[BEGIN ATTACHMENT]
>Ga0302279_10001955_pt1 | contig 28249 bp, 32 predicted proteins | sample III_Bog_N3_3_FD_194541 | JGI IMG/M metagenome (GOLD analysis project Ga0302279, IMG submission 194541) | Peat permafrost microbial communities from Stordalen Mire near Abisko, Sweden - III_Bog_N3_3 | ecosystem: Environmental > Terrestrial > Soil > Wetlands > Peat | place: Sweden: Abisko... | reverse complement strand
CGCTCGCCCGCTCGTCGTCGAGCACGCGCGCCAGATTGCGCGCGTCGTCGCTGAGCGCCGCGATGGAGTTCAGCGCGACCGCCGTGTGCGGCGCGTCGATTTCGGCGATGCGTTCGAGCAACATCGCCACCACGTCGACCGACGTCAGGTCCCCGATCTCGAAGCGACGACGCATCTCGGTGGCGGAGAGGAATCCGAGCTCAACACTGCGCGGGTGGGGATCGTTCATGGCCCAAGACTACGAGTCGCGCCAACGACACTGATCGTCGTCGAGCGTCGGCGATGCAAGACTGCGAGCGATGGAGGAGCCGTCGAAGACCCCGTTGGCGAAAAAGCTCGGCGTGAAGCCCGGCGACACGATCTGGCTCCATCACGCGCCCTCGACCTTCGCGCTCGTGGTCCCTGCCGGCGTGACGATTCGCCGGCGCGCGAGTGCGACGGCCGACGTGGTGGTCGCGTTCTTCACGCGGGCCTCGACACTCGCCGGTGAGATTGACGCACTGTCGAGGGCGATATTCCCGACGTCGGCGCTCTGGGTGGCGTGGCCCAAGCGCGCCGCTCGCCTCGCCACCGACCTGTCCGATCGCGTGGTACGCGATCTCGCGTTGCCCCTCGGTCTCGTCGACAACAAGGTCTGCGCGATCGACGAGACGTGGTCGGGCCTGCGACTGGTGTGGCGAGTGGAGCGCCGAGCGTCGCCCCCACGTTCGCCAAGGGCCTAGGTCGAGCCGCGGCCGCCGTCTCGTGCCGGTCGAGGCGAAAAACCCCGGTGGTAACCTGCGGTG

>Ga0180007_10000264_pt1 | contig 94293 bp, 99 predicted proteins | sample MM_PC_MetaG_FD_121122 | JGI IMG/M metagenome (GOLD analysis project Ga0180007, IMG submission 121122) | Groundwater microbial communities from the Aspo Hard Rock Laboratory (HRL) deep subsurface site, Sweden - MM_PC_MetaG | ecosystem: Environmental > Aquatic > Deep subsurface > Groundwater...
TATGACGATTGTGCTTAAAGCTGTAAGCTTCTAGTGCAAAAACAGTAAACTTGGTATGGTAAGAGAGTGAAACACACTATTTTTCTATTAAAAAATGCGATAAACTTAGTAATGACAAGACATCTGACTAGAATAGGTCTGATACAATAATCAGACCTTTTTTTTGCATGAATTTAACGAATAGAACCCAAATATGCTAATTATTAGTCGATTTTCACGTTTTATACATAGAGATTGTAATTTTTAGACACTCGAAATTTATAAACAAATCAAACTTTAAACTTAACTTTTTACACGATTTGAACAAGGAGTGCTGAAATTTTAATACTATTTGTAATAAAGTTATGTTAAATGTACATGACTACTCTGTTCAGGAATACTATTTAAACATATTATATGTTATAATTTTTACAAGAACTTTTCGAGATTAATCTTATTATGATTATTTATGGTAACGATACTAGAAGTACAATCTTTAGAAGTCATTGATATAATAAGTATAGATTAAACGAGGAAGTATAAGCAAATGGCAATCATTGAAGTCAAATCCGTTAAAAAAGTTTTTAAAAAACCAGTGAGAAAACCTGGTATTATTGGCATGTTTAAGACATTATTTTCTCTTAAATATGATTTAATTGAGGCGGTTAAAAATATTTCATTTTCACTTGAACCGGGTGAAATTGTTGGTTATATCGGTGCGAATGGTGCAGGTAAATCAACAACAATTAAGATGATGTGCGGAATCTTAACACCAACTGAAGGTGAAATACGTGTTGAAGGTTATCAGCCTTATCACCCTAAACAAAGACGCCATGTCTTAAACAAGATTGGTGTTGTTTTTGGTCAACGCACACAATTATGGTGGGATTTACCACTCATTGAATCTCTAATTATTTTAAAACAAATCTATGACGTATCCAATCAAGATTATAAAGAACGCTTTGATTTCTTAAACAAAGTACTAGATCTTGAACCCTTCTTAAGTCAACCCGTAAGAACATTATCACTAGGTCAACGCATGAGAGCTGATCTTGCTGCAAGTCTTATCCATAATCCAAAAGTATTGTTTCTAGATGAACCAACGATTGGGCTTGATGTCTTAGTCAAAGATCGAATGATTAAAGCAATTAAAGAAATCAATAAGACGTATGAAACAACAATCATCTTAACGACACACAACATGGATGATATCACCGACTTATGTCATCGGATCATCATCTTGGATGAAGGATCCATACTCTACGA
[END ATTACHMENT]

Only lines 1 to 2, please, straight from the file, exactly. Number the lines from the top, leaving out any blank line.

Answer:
>Ga0302279_10001955_pt1 | contig 28249 bp, 32 predicted proteins | sample III_Bog_N3_3_FD_194541 | JGI IMG/M metagenome (GOLD analysis project Ga0302279, IMG submission 194541) | Peat permafrost microbial communities from Stordalen Mire near Abisko, Sweden - III_Bog_N3_3 | ecosystem: Environmental > Terrestrial > Soil > Wetlands > Peat | place: Sweden: Abisko... | reverse complement strand
CGCTCGCCCGCTCGTCGTCGAGCACGCGCGCCAGATTGCGCGCGTCGTCGCTGAGCGCCGCGATGGAGTTCAGCGCGACCGCCGTGTGCGGCGCGTCGATTTCGGCGATGCGTTCGAGCAACATCGCCACCACGTCGACCGACGTCAGGTCCCCGATCTCGAAGCGACGACGCATCTCGGTGGCGGAGAGGAATCCGAGCTCAACACTGCGCGGGTGGGGATCGTTCATGGCCCAAGACTACGAGTCGCGCCAACGACACTGATCGTCGTCGAGCGTCGGCGATGCAAGACTGCGAGCGATGGAGGAGCCGTCGAAGACCCCGTTGGCGAAAAAGCTCGGCGTGAAGCCCGGCGACACGATCTGGCTCCATCACGCGCCCTCGACCTTCGCGCTCGTGGTCCCTGCCGGCGTGACGATTCGCCGGCGCGCGAGTGCGACGGCCGACGTGGTGGTCGCGTTCTTCACGCGGGCCTCGACACTCGCCGGTGAGATTGACGCACTGTCGAGGGCGATATTCCCGACGTCGGCGCTCTGGGTGGCGTGGCCCAAGCGCGCCGCTCGCCTCGCCACCGACCTGTCCGATCGCGTGGTACGCGATCTCGCGTTGCCCCTCGGTCTCGTCGACAACAAGGTCTGCGCGATCGACGAGACGTGGTCGGGCCTGCGACTGGTGTGGCGAGTGGAGCGCCGAGCGTCGCCCCCACGTTCGCCAAGGGCCTAGGTCGAGCCGCGGCCGCCGTCTCGTGCCGGTCGAGGCGAAAAACCCCGGTGGTAACCTGCGGTG